The exhibition on view in the main house will be “Mind upon Nature: Thomas Cole’s Creative Process,” featuring his paintings and sketches. “Sanford R. Gifford in the Catskills” will be shown in the New Studio; and “Kiki Smith: From the Creek” will offer a solo exhibit in conjunction with the series “Open House: Contemporary Art in Conversation with Cole” and “The Parlors,” an immersive experience combining technology and meticulous restoration of Cole’s interior designs in his 1815 home.

The Olana State Historic Site will offer its regular schedule of landscape and house tours (guided and self-guided) during the Festival from 11 a.m. to 3 p.m. Olana was home to Frederic Edwin Church, a student of Thomas Cole. His 250-acre landscape with a Persian-inspired house at its summit embraces 360-degree views of the Hudson River Valley and Catskill Mountains. This year marks the 50th anniversary of Olana being open to the public.

The current special exhibition on view is “Overlook: Teresita Fernández Confronts Frederic Church at Olana,” a collaboration with the Colección Patricia Phelps de Cisneros (CPPC) in the Sharp Family Gallery (located in the main house), in which artist Teresita Fernández responds to work by Church and his contemporaries inspired by the cultures and landscapes that they experienced during their 19th-century Latin American travels. Visitors have the opportunity to explore Fernández’s perspective and respond to her provocative installation. The interactive sculpture Penetrable by the late Venezuelan artist Jesús Rafael Soto will be installed on a prominent scenic viewpoint in Olana’s designed landscape for the duration of the exhibition.

The Olana Partnership and the Ancram Opera House will present Performing Olana: Frederic Church Living His Art, with performances at 2, 4 and 6 p.m. (The program premieres prior to the festival on Friday, September 22 at 6 p.m., with additional performances on Saturday at 2, 4 and 6 p.m.) The dramatic work draws inspiration from Frederic Church’s paintings, letters, family life and the celebrated landscape, and is presented as an immersive theater experience in which performer and audience journey together into Church’s art. Tickets cost $15 for the general public, $10 for members of the Olana Partnership and $40 for families of up to five people.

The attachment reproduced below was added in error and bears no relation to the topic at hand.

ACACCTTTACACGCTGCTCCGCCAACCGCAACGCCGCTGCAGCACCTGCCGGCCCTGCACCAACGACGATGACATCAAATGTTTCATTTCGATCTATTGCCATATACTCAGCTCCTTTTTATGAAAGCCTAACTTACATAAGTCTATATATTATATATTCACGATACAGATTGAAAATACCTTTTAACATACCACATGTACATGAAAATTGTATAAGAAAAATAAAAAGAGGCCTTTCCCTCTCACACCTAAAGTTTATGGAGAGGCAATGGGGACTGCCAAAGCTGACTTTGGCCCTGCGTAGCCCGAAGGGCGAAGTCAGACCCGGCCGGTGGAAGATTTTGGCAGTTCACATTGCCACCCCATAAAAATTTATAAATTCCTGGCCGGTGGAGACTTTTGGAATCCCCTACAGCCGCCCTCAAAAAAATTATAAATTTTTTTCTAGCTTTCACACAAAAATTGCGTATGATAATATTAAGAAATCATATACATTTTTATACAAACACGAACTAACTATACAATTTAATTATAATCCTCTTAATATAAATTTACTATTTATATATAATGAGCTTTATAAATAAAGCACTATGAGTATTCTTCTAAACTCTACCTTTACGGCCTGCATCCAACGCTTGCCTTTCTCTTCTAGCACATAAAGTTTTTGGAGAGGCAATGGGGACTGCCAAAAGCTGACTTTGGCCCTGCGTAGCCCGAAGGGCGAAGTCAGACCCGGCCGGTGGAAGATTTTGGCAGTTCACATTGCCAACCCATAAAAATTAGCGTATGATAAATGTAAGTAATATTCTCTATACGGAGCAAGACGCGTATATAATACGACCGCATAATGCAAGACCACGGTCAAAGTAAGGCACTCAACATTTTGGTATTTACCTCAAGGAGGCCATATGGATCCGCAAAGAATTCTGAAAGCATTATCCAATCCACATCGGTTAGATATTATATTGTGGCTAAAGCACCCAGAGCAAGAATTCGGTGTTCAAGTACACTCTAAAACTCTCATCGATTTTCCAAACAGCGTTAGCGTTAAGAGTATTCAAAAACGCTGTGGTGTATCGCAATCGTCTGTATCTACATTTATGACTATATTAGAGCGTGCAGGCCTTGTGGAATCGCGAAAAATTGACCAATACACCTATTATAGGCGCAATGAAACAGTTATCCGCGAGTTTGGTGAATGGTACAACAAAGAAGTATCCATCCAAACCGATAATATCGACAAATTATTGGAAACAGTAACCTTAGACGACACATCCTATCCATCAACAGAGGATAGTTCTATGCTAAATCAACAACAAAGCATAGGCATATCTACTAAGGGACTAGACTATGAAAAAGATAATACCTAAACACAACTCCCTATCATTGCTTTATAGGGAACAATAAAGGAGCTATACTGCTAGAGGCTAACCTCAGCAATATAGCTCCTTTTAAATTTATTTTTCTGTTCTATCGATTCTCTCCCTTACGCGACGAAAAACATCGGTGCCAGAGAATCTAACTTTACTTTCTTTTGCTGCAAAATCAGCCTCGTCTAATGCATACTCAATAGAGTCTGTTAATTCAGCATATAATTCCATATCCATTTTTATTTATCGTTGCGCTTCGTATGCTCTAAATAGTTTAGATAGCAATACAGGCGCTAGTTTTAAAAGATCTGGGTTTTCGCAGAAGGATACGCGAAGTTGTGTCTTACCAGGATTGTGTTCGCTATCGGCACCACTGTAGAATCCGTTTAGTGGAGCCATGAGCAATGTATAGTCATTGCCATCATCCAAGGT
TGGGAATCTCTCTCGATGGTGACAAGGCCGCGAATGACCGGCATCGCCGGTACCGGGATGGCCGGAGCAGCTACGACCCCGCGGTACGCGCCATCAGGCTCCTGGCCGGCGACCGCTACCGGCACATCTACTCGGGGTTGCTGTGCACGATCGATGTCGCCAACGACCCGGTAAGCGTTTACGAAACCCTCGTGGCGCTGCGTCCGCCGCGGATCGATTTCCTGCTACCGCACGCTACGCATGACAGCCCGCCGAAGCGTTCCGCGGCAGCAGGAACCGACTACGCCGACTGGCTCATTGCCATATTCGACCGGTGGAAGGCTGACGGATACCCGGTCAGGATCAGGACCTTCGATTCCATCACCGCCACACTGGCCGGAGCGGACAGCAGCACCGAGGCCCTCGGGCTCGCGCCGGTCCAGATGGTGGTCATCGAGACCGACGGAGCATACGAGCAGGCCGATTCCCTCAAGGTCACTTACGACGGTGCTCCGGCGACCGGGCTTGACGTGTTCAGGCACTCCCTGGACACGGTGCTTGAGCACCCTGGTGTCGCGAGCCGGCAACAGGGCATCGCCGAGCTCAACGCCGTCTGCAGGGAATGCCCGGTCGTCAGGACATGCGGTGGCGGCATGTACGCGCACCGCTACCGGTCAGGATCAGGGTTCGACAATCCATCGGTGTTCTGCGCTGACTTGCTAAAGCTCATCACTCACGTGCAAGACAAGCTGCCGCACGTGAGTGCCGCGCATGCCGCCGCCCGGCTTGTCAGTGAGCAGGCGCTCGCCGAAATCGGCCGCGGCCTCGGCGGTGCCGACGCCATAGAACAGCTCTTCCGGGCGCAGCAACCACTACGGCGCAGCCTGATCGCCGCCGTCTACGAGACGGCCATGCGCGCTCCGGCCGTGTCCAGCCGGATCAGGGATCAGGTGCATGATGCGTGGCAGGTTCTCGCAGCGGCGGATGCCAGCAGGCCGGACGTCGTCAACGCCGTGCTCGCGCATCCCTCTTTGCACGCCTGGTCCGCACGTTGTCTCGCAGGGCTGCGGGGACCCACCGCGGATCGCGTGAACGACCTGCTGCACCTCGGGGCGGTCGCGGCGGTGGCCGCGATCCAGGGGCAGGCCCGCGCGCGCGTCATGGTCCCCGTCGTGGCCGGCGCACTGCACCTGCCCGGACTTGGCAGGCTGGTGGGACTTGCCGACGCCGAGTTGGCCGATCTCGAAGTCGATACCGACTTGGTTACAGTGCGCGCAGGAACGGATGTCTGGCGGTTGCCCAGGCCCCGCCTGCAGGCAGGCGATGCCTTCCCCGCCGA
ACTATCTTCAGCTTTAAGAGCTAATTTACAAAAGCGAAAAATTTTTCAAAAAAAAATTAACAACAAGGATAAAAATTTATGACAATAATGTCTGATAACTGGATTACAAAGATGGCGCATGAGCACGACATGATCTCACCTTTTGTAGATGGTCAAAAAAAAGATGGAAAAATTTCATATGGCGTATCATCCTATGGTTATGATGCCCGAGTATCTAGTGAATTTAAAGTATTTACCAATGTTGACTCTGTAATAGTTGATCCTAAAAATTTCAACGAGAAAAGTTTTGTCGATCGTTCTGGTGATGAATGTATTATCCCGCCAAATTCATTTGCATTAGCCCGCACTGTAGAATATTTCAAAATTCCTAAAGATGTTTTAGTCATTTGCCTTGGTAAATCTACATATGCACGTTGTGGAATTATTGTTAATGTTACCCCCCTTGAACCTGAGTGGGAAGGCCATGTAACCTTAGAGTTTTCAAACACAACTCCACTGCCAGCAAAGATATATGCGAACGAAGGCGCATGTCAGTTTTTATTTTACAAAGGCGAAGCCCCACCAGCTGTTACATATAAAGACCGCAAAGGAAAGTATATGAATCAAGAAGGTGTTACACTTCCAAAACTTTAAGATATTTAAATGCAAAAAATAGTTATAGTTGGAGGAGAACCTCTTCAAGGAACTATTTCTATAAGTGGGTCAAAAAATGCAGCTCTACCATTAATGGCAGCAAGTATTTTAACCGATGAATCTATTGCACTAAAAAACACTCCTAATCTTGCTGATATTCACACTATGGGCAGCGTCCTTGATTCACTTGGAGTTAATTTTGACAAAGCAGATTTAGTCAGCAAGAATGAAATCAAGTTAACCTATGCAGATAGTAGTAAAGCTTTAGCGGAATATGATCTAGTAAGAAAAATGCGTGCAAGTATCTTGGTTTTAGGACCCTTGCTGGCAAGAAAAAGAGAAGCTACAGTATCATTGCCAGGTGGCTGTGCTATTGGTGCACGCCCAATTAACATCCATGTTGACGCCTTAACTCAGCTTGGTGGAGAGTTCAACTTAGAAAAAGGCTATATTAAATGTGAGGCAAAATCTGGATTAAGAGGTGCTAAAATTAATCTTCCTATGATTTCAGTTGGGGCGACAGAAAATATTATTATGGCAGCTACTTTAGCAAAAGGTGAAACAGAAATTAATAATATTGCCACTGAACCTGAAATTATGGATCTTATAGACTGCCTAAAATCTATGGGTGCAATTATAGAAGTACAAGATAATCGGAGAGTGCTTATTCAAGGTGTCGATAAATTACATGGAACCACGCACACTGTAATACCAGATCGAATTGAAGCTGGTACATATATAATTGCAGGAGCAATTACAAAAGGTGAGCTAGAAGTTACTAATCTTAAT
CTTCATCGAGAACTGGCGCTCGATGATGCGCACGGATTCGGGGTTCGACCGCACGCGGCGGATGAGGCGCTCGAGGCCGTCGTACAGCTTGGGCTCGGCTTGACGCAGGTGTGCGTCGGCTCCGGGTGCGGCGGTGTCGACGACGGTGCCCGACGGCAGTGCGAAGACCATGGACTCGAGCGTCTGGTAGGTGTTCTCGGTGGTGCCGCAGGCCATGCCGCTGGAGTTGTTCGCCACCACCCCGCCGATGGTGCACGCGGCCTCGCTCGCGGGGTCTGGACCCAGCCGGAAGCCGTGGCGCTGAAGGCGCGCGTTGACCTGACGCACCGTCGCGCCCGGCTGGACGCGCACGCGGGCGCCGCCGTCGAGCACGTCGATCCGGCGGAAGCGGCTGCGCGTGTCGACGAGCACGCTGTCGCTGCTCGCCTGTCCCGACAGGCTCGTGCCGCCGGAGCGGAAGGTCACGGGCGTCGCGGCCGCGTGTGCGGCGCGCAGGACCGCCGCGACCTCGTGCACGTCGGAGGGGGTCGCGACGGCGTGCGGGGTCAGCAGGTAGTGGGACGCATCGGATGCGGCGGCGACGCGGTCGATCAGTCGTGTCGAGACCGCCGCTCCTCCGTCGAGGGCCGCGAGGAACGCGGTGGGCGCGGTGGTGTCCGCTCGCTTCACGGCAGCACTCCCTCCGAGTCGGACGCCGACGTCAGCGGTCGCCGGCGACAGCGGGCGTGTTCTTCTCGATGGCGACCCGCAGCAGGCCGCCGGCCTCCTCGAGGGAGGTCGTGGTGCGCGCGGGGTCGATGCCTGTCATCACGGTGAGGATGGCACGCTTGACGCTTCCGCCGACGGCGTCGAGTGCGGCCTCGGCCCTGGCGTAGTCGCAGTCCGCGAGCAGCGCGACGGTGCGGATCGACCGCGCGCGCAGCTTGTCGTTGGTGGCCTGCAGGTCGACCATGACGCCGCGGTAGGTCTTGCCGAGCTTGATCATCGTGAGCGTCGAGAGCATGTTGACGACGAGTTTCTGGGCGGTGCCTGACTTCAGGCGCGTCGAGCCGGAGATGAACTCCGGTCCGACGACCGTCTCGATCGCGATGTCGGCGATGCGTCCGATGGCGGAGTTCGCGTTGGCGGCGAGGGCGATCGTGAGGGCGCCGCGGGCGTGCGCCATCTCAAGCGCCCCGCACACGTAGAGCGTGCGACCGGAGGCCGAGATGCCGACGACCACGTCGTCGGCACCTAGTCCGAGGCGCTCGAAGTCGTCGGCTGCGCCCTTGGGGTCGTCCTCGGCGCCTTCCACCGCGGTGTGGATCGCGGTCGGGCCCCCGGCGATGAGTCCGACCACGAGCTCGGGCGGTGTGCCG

Limited parking is available at both Olana and the Cole site, which are just a three-mile drive apart. Visitors to the Thomas Cole property who wish to walk on the completed portion of the Skywalk (not yet connected to Olana) will find signs directing them on a short walk through the neighborhood to enter the pedestrian walkway. Eventually the Olana side will take visitors off the walkway through a parklike setting where they can access the site directly by Olana’s historic carriage roads. (Visitors to the Cole site will also have direct access, without the walk through the neighborhood.)

Visitors going directly to the Rip Van Winkle Bridge (RVWB) Park on the river side of the RVWB administration building in Catskill will find temporary signs set up for the day, directing guests between the bridge and the historic sites. Signage giving historical information will be placed along the walkway so that visitors can learn about the area and the various historic sites.

Skywalk Arts Festival, Sunday, September 24, 1-4 p.m., free, Thomas Cole National Historic Site, 218 Spring Street, Catskill, (518) 943-7465, www.thomascole.org; Olana State Historic Site, 5720 Route 9G, Hudson, (518) 828-0135, www.olana.org.